All types of electric vehicles pose problems for firefighters when they crash and their lithium ion batteries go ablaze, but Teslas have routinely required more than 20,000 gallons of water. That does not bode well for wildfire season!
Above we see the very first ever reported electric vehicle battery fire, an image taken in Orange County on August 25, 2017. A Tesla driver (of course) was doing 70 MPH on a Lake Forest, CA residential street, lost control, careened into a garage and hit a BMW parked within. Both vehicles caught fire, as did the house, but firefighters put out most of the blazes within 20 minutes — except the Tesla. The Tesla burned for another three hours, ultimately requiring 20,000 gallons of water to put out.
“But that was 2017!,” a reasonable person would say. “Surely Tesla hardware has improved since.” Not from the looks of it. The infamous mid-April sort-of Autopilot Tesla crash in Texas caused a battery fire that took 28,000 gallons of water to extinguish, the same amount of water that Woodlands Township Fire Department “normally uses in a month,” and “That same volume of water serves an average American home for nearly two years.” Those are the words from the assessment of an NBC News report on the insane difficulties of extinguishing electric vehicle battery fires, whose lithium ion batteries can burn, Energizer Bunny style, for hours and hours.
Have a look at the Tesla Model S Emergency Response Guide, which says to “use large amounts of water,” along the lines of “3,000-8,000 gallons,” and to “monitor HV [high voltage] battery temperature for at least 24 hours” after the vehicle catches fire. I’m no firefighter, but that seems... unsustainable for just one car accident?
NBC News did ask a firefighter. In Woodlands Township, Texas, where the April Tesla battery fire burned for seven hours, department chief Palmer Buck said the water is not even the worst of the concerns here. “The time on scene is more concerning than even the amount of water,” he told NBC News. “The fact that I might have a unit tied up for multiple hours while it cools down."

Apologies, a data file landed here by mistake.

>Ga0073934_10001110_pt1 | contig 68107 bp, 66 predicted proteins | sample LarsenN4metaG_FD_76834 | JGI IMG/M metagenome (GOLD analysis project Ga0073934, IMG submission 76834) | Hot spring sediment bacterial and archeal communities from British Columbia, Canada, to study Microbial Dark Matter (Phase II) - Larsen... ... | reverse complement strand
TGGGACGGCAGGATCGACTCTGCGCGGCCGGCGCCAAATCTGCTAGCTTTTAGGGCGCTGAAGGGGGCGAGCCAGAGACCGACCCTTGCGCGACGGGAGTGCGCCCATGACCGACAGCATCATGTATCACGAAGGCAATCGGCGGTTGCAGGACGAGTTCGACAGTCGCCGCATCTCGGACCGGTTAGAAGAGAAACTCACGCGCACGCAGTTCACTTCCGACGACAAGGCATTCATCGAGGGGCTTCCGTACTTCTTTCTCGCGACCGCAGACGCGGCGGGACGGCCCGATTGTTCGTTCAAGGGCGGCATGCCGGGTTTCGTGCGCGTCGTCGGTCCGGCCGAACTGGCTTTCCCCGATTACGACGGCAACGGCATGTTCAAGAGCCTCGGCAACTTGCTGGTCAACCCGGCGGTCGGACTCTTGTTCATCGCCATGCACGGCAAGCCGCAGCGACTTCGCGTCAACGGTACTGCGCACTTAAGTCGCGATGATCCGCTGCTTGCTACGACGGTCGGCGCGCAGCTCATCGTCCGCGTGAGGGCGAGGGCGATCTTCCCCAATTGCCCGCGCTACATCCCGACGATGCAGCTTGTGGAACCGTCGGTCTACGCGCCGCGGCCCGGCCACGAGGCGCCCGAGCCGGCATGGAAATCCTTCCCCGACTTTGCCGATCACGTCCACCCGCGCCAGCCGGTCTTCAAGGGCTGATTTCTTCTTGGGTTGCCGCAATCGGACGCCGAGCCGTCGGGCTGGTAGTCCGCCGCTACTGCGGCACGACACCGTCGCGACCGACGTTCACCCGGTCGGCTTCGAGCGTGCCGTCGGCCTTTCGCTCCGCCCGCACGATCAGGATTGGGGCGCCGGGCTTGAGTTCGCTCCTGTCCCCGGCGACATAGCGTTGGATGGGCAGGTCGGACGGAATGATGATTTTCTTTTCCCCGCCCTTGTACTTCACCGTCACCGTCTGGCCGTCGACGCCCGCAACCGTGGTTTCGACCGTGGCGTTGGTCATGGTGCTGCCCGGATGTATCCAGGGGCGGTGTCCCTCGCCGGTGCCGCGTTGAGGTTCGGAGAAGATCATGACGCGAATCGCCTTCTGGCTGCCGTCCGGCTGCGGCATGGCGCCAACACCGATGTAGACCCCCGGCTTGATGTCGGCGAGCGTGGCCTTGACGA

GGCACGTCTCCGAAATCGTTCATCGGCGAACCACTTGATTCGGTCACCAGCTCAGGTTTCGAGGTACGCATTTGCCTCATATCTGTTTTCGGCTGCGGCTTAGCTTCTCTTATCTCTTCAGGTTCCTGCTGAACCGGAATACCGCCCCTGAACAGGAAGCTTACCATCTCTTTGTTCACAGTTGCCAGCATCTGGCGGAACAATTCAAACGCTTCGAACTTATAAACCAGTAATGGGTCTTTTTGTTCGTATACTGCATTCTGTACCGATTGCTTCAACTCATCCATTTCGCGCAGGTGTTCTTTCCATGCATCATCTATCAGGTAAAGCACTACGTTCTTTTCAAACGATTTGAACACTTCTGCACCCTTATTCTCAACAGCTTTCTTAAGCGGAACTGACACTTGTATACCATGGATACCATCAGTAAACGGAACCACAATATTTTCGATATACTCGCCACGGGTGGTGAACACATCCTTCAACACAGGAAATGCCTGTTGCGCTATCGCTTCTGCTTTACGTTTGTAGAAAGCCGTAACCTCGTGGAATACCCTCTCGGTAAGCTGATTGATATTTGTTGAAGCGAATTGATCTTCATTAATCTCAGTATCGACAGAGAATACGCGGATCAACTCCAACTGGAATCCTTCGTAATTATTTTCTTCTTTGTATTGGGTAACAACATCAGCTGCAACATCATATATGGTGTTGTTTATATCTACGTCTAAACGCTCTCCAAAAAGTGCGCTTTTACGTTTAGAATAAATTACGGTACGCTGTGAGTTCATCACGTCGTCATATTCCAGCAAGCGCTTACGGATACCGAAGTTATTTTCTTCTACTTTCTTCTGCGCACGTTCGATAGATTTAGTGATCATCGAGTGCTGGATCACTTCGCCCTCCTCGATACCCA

This is not just a Tesla problem, it’s a problem among all electric vehicle manufacturers. Tesla battery fires just have the largest number of anecdotal reports of requiring 20,000 or more gallons to extinguish, all of which may be a total or outlier (or not.) Tesla did at least provide NBC News with their emergency fire documentation, as did Volkswagen and Nissan. GM merely gave the pablum statement, “General Motors is committed to developing products that are safe and enjoyable for all our customers,” and Ford did not comment at all.
But this seems a real problem now that wildfires are not just a California thing, not just in terms of the water, but the sheer time commitment for firefighters on singular, routine car accidents. If the barons of crypto and electric vehicles really want to prove their know-it-all bona fides, solving the lithium ion battery fire conundrum would be a lovely place to start. Electric vehicles are certainly going to make investors richer, so it would be great if that community could do more than just move fast and burn things.
Image: Orange County Fire Authority